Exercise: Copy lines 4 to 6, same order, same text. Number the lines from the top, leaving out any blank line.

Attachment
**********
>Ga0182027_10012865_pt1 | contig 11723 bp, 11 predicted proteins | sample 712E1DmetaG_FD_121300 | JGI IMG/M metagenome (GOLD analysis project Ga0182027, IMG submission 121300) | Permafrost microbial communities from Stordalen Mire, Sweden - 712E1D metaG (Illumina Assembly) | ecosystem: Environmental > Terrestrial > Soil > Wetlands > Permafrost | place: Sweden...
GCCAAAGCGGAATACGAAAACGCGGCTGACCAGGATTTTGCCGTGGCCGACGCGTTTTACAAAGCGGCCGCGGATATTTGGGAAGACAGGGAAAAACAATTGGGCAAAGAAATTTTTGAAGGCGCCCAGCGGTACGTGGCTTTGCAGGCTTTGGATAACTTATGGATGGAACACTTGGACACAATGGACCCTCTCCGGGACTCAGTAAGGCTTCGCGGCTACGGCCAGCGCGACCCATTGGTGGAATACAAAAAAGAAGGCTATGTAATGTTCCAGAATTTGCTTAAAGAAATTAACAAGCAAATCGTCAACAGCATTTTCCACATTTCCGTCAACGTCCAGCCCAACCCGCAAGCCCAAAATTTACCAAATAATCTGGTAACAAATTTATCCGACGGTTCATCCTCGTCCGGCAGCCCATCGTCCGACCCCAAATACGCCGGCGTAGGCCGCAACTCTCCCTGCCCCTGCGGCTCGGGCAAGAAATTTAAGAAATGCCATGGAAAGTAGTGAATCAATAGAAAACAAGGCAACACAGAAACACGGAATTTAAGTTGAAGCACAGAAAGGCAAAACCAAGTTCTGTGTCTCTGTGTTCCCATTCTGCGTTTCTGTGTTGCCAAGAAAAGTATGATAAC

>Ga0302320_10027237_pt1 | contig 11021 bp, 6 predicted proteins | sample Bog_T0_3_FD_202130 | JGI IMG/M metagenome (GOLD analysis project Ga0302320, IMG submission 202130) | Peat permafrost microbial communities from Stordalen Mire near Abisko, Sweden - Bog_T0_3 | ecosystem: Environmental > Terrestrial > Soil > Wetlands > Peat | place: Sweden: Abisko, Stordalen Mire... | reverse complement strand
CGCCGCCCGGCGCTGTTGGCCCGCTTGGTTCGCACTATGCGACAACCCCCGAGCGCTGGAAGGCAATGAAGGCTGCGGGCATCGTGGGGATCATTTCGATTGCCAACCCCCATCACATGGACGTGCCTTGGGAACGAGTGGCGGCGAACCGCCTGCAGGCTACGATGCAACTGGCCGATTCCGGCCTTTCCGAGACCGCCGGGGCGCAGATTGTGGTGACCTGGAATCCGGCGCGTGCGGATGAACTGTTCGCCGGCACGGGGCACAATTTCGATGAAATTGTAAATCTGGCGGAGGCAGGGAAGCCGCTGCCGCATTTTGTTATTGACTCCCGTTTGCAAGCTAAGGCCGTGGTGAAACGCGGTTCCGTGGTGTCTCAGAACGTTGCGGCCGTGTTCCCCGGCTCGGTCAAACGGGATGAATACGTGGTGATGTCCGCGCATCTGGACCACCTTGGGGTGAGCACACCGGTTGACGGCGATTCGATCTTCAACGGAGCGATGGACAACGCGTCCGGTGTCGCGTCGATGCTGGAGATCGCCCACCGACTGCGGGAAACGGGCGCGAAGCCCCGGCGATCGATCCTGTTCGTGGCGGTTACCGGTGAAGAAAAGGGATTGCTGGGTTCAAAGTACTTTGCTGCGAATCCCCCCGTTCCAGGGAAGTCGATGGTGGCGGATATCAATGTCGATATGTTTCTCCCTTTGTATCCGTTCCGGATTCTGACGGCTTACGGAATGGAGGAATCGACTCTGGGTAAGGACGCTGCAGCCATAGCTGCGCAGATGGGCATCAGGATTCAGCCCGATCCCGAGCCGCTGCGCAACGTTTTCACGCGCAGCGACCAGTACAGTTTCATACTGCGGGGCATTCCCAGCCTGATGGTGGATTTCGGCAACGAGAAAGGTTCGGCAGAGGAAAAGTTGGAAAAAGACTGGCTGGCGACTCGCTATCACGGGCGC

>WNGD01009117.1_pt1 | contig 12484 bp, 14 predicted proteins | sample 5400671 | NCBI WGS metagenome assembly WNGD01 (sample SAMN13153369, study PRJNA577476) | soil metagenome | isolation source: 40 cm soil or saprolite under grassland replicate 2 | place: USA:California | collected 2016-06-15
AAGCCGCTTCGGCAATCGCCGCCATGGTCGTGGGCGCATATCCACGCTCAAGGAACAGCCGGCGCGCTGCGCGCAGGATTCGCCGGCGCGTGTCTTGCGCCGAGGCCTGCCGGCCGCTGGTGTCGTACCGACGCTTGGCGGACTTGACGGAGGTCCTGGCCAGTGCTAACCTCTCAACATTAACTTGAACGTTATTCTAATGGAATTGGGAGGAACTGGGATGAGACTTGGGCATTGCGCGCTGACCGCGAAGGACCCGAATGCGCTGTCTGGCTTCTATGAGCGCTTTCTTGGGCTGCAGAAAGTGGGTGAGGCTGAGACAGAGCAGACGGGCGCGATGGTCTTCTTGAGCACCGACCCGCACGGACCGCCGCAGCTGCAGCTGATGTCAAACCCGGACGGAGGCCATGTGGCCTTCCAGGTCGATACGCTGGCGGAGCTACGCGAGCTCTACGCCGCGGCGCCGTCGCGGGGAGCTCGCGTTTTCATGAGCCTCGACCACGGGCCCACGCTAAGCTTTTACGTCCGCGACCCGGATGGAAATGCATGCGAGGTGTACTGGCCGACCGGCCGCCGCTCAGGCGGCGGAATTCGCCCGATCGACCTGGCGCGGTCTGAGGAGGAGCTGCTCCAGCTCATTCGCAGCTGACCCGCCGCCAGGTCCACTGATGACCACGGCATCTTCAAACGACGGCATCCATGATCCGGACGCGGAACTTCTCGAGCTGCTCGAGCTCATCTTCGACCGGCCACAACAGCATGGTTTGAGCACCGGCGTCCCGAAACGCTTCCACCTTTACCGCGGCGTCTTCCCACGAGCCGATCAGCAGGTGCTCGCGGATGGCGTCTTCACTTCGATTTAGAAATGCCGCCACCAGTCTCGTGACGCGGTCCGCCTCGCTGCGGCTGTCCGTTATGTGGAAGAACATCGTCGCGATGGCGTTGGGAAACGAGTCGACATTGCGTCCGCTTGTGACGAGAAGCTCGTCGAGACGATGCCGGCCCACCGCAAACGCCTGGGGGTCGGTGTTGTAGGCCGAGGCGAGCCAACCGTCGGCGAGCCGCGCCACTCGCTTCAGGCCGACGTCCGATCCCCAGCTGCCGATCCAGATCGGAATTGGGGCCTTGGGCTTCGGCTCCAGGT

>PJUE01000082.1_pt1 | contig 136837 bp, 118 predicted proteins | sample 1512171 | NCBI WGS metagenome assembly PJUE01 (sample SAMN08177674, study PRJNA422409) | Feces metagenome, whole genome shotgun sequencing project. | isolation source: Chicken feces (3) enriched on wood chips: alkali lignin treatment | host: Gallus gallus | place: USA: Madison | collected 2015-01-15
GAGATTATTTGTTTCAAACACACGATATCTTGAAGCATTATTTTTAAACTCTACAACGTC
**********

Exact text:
CGCCGCCCGGCGCTGTTGGCCCGCTTGGTTCGCACTATGCGACAACCCCCGAGCGCTGGAAGGCAATGAAGGCTGCGGGCATCGTGGGGATCATTTCGATTGCCAACCCCCATCACATGGACGTGCCTTGGGAACGAGTGGCGGCGAACCGCCTGCAGGCTACGATGCAACTGGCCGATTCCGGCCTTTCCGAGACCGCCGGGGCGCAGATTGTGGTGACCTGGAATCCGGCGCGTGCGGATGAACTGTTCGCCGGCACGGGGCACAATTTCGATGAAATTGTAAATCTGGCGGAGGCAGGGAAGCCGCTGCCGCATTTTGTTATTGACTCCCGTTTGCAAGCTAAGGCCGTGGTGAAACGCGGTTCCGTGGTGTCTCAGAACGTTGCGGCCGTGTTCCCCGGCTCGGTCAAACGGGATGAATACGTGGTGATGTCCGCGCATCTGGACCACCTTGGGGTGAGCACACCGGTTGACGGCGATTCGATCTTCAACGGAGCGATGGACAACGCGTCCGGTGTCGCGTCGATGCTGGAGATCGCCCACCGACTGCGGGAAACGGGCGCGAAGCCCCGGCGATCGATCCTGTTCGTGGCGGTTACCGGTGAAGAAAAGGGATTGCTGGGTTCAAAGTACTTTGCTGCGAATCCCCCCGTTCCAGGGAAGTCGATGGTGGCGGATATCAATGTCGATATGTTTCTCCCTTTGTATCCGTTCCGGATTCTGACGGCTTACGGAATGGAGGAATCGACTCTGGGTAAGGACGCTGCAGCCATAGCTGCGCAGATGGGCATCAGGATTCAGCCCGATCCCGAGCCGCTGCGCAACGTTTTCACGCGCAGCGACCAGTACAGTTTCATACTGCGGGGCATTCCCAGCCTGATGGTGGATTTCGGCAACGAGAAAGGTTCGGCAGAGGAAAAGTTGGAAAAAGACTGGCTGGCGACTCGCTATCACGGGCGC

>WNGD01009117.1_pt1 | contig 12484 bp, 14 predicted proteins | sample 5400671 | NCBI WGS metagenome assembly WNGD01 (sample SAMN13153369, study PRJNA577476) | soil metagenome | isolation source: 40 cm soil or saprolite under grassland replicate 2 | place: USA:California | collected 2016-06-15
AAGCCGCTTCGGCAATCGCCGCCATGGTCGTGGGCGCATATCCACGCTCAAGGAACAGCCGGCGCGCTGCGCGCAGGATTCGCCGGCGCGTGTCTTGCGCCGAGGCCTGCCGGCCGCTGGTGTCGTACCGACGCTTGGCGGACTTGACGGAGGTCCTGGCCAGTGCTAACCTCTCAACATTAACTTGAACGTTATTCTAATGGAATTGGGAGGAACTGGGATGAGACTTGGGCATTGCGCGCTGACCGCGAAGGACCCGAATGCGCTGTCTGGCTTCTATGAGCGCTTTCTTGGGCTGCAGAAAGTGGGTGAGGCTGAGACAGAGCAGACGGGCGCGATGGTCTTCTTGAGCACCGACCCGCACGGACCGCCGCAGCTGCAGCTGATGTCAAACCCGGACGGAGGCCATGTGGCCTTCCAGGTCGATACGCTGGCGGAGCTACGCGAGCTCTACGCCGCGGCGCCGTCGCGGGGAGCTCGCGTTTTCATGAGCCTCGACCACGGGCCCACGCTAAGCTTTTACGTCCGCGACCCGGATGGAAATGCATGCGAGGTGTACTGGCCGACCGGCCGCCGCTCAGGCGGCGGAATTCGCCCGATCGACCTGGCGCGGTCTGAGGAGGAGCTGCTCCAGCTCATTCGCAGCTGACCCGCCGCCAGGTCCACTGATGACCACGGCATCTTCAAACGACGGCATCCATGATCCGGACGCGGAACTTCTCGAGCTGCTCGAGCTCATCTTCGACCGGCCACAACAGCATGGTTTGAGCACCGGCGTCCCGAAACGCTTCCACCTTTACCGCGGCGTCTTCCCACGAGCCGATCAGCAGGTGCTCGCGGATGGCGTCTTCACTTCGATTTAGAAATGCCGCCACCAGTCTCGTGACGCGGTCCGCCTCGCTGCGGCTGTCCGTTATGTGGAAGAACATCGTCGCGATGGCGTTGGGAAACGAGTCGACATTGCGTCCGCTTGTGACGAGAAGCTCGTCGAGACGATGCCGGCCCACCGCAAACGCCTGGGGGTCGGTGTTGTAGGCCGAGGCGAGCCAACCGTCGGCGAGCCGCGCCACTCGCTTCAGGCCGACGTCCGATCCCCAGCTGCCGATCCAGATCGGAATTGGGGCCTTGGGCTTCGGCTCCAGGT